Monash University Research Results in Faster Quantum-Safe Digital Signatures

Monash University researchers have helped develop a new technique to implement faster quantum-safe digital signatures, resulting in quicker and safer online communications.
The research was recently published in IEEE Transactions on Parallel and Distributed Systems. It discussed a faster way to implement Falcon, the post-quantum digital signature scheme, for GPUs.
“Falcon and other quantum-safe signature schemes are quite detailed and time-consuming algorithms to implement for GPUs,” Associate Professor Steinfeld said. Steinfeld co-authored the paper and works at Monash University’s Faculty of Information Technology.
“Through this research, we have successfully developed new techniques to solve the unique challenges of efficiently implementing Falcon on GPUs, resulting in 20 times faster generation of quantum-secure digital signatures compared to current state-of-the-art CPU implementations.”
Researchers have been working on optimising Falcon’s practical performance since its recent introduction as a National Institute of Standards and Technology standard.
“Falcon is particularly hard to implement on GPUs compared to other NIST standardised signatures due to its special signing process,” said  Associate Professor Wai-Kong Lee from Universiti Tunku Abdul Rahman. “This work is the first attempt to fill the research gap and hopes to stimulate more significant breakthroughs in implementing Falcon.”
GPUs and computer networks use digital signatures to process and authenticate all types of digital transactions. Governments are moving to standardise computer networks to safeguard against attacks on quantum computers in the future.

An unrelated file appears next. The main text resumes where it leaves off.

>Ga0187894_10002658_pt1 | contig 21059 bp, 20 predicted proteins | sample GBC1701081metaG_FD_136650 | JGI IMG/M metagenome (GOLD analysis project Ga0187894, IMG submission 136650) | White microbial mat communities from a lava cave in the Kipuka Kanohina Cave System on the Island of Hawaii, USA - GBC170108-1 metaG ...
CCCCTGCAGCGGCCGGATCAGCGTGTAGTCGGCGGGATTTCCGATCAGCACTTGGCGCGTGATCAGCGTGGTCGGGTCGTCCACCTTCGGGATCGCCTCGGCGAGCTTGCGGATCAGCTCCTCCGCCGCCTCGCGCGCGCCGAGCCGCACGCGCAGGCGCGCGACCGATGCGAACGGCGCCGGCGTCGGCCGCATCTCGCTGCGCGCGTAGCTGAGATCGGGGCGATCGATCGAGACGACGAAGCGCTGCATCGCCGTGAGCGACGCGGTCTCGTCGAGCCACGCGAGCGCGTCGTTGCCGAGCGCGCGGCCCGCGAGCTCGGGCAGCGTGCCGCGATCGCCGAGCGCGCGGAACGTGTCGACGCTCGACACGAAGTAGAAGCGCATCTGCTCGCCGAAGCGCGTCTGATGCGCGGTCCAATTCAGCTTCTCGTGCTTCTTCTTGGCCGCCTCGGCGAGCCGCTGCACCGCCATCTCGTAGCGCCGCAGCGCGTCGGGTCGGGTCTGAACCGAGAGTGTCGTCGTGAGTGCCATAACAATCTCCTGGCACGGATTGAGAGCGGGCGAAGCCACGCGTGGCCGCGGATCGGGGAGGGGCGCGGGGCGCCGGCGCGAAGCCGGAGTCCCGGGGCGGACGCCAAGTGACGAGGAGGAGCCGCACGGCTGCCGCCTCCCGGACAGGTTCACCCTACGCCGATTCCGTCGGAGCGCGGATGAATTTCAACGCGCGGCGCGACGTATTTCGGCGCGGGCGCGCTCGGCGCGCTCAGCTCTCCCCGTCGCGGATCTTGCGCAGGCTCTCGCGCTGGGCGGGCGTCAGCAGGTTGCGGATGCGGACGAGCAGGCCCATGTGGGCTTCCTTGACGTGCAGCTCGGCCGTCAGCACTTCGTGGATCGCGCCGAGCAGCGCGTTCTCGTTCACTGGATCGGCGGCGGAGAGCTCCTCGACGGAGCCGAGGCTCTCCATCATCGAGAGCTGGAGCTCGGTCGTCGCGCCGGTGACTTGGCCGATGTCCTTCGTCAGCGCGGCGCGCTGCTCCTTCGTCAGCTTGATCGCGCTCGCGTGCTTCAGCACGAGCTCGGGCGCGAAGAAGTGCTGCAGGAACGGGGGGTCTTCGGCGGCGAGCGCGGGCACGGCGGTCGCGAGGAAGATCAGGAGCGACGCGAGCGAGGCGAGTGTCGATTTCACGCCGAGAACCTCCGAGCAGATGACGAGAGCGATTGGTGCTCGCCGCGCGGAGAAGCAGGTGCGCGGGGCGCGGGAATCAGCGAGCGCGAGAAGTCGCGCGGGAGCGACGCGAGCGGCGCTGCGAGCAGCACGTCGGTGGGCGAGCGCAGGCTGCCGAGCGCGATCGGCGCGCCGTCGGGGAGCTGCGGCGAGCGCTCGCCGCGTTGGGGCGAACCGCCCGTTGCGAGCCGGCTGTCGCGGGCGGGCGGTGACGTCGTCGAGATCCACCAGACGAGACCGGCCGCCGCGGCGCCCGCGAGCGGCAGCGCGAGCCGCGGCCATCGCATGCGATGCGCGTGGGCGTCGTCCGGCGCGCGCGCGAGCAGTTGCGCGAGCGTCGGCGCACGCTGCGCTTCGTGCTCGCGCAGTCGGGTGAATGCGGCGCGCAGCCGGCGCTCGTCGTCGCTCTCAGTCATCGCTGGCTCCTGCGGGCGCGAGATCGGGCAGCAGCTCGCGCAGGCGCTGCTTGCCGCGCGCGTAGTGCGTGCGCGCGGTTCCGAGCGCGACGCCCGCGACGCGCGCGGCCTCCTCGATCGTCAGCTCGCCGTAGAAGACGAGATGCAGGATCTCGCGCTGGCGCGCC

“In recent years, with the increased use of computers for various activities, including e-commerce, consumption of all forms of media, and the use of artificial intelligence, there has been a rising demand for better-performing GPUs, which typically handle more complex computational processes,” said the CSIRO’s Dr Raymond Zhao.
 “In the case of e-commerce website Alibaba, we see around 583,000 orders per second during its peak time, and online payments typically adopt digital signatures to secure the payments,” he said.
“Accelerated generation of digital signatures would positively impact all online transactions, especially for e-commerce transactions and Internet of Things because those applications need to process millions of digital signatures per second on the server side during the peak time.”
The research is a collaboration between researchers from Monash University’s Faculty of Information Technology, CSIRO’s Data61, and South Korea’s Gachon University.
The Australian part of the research was supported in part by the ARC Discovery Project under Grant DP180102199 and Grant DP220101234. In South Korea, the research was funded partly by the Brain Pool Program through the National Research Foundation of Korea (NRF) under Grant 2019H1D3A1A01102607, the Gachon University research fund under Grant GCU-202304050001, and the Circle Foundation research fund under Grant 2023 TCF Innovative Science Project-05.

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